Inclusion goes farther than simply putting diverse candidates in seats
The benefits of diversity are well known. Whether measuring innovation, goal attainment, financial performance, or any number of metrics, it’s clear that diversity is great for business. Eager to capture these benefits, companies are diligently working to recruit diverse talent. But recruitment isn’t the primary challenge — retention is.
Consider the fact that approximately 50% of the entry-level workforce is comprised of women. However, we all know that the disproportionate attrition of women as they advance in their careers is real, and that the number of women in senior leadership roles is relatively low, particularly within the c-suite. A similar “leaky pipeline” phenomenon holds for minorities and people with intersecting minority identities (such as gender, race, ethnicity, national origin religion, and sexual orientation).
As you likely know, data unambiguously supports inclusion as a performance driver. Inclusive companies are twice as likely to meet or exceed financial targets, three times as likely to be high performers, and six times more likely to be innovative. With these kinds of results, diversity and inclusion (D&I) is clearly a vital element of any world-class organization. However, inclusion goes farther than simply putting diverse candidates in seats. Inclusion means not only creating a diverse environment, but also maintaining that environment in ways that honor and foster individuality and unique differences. The results can be powerful!
“Inclusivity is achievable and powerful.
Guidehouse strives to be a good partner to employees and clients by fostering an inclusive environment. For Guidehouse, the first step toward building an inclusive company culture involves recruiting diverse candidates. Once our new hires join, we encourage employees to be their authentic selves at work, offering a host of programs and initiatives, cultural awareness webinars, and philanthropic opportunities designed around our colleagues’ personal, professional, and community interests.
Another crucial element of our inclusion efforts is maintaining both internal and external pipelines of development and opportunity for talented candidates from all backgrounds, along with correlated employee programming overseen by a grassroots D&I council. Our coaching and mentoring programs offer our employees an abundance of opportunities to further develop themselves, both personally and professionally.
Guidehouse also builds opportunities for our workforce to come together in service of great ideas. For instance, our annual business plan competition engages employees from all corners of the company to develop new or enhanced solutions, services, products, processes, and technologies. Ideas presented at the competition have fueled innovation for both the firm and for our clients.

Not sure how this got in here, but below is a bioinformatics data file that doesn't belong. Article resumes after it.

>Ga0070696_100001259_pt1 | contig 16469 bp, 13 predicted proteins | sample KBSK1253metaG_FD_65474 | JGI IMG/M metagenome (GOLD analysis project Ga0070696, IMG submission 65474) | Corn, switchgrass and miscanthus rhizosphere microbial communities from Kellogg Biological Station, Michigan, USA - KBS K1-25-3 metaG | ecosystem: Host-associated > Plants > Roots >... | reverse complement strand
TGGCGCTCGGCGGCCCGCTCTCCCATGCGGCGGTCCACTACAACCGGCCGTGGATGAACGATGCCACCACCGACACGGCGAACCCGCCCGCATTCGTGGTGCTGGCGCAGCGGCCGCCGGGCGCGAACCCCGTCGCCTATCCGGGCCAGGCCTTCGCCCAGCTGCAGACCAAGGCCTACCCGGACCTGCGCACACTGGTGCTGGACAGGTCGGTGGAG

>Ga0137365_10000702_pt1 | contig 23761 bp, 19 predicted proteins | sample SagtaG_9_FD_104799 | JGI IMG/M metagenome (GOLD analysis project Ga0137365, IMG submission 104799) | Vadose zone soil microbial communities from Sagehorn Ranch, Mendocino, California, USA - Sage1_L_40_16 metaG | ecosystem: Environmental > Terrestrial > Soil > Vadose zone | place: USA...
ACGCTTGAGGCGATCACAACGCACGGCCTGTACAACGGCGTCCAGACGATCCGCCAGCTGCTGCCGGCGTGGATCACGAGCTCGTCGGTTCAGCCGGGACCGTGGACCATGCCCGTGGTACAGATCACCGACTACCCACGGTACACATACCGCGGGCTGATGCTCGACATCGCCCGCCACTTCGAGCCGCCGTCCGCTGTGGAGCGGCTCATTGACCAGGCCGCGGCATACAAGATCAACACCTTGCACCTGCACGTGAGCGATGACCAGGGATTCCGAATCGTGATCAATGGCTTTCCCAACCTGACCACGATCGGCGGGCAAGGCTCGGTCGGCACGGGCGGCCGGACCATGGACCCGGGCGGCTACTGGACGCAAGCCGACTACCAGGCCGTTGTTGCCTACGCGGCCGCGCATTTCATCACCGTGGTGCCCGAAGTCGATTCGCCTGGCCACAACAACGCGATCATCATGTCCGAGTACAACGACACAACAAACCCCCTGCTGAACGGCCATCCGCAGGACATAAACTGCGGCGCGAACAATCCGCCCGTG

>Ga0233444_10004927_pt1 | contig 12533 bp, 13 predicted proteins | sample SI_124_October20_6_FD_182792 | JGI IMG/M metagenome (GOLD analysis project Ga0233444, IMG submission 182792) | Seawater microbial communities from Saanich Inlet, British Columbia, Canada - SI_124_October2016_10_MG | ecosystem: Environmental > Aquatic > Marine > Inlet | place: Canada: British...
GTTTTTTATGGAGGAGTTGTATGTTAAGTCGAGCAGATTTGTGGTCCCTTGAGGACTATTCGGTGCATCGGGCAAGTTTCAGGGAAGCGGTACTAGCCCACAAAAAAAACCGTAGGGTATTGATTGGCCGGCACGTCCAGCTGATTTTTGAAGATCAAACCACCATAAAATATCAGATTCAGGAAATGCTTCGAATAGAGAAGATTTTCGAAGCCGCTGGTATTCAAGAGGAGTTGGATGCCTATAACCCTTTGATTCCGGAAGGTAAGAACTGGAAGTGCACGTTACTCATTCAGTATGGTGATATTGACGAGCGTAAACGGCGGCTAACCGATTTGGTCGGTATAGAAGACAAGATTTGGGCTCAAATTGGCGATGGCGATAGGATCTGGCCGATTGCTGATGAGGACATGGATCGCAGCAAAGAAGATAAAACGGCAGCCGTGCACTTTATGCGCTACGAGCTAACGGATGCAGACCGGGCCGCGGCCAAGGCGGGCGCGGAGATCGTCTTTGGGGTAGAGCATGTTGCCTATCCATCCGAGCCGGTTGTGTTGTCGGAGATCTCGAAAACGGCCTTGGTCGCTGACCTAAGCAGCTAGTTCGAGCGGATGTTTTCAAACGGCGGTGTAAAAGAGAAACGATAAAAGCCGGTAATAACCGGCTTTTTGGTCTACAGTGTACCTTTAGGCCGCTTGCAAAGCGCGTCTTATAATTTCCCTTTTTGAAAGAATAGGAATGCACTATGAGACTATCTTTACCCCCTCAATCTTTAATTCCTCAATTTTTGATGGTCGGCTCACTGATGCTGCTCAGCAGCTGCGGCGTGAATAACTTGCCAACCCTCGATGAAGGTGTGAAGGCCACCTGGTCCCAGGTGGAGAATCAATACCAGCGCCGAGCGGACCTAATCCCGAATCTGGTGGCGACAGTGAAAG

Our employee resource groups (ERGs) — such as our Women’s ERG and our LGBTQ ERG — give our colleagues a comfortable means to gather, share career strategies, provide mutual support, and team with senior management on policy recommendations for the enterprise. These semiformal channels help employees feel connected and provide opportunities to address concerns and achieve goals that traditional performance management and human resources structures do not easily address.
At Guidehouse we acknowledge that we all have individual biases, and that it is crucial to be aware of those biases and to minimize their effects. To help accomplish this goal, all Guidehouse employees complete mandatory unconscious-bias training. We also include a refresher on unconscious bias in the annual performance-management process. More recently, we incorporated training on delivering effective feedback to help employees engage in sensitive and productive conversations in the workplace.
Of course, these training sessions are not cure-alls, so we also use performance ratings, promotions, and salary data for women and minorities — historically disadvantaged populations — to diagnose anomalies that could indicate effects of bias in employees’ careers. In this way, an enterprise commitment to inclusion is also hardwired into how we run the company.
The end goal of inclusion is to create environments in which people feel a sense of belonging and have the confidence to be themselves so that they may reach their true potential. Here are three key things we can all do to foster inclusive organizations:
Help employees from all backgrounds stay in the game and contribute at the highest levels. Measures that support this goal include flexible work arrangements, family leave, and company-sponsored support networks. Human capital teams can also help employees find ways to continue to contribute and advance at work as their personal lives evolve.
Constantly work against sources of bias. This effort includes bias training and the willingness to speak frankly about the possible role of bias in talent and performance conversations. We can expect to be uncomfortable sometimes. After all, to work against bias is to work against centuries of history that put those biases in place.
Persist and measure. D&I is never-ending. We need to persevere, iterate, track our results, and keep pushing. This means not only measuring the surface-level diversity of our head count but also evaluating inclusion — representation, engagement, and full participation — at every level of the organization.
We now know that inviting diverse candidates to join our organizations is only the first step. The deeper and more rewarding work, both for employees and for companies, lies in inclusion. Inclusive efforts require a deep focus and a broad organizational commitment, which, when properly addressed and executed, result in healthy, inclusive organizational cultures.
Inclusivity is achievable and powerful. All your stakeholders — employees, clients and shareholders will benefit as a result.
This article also appeared on LinkedIn.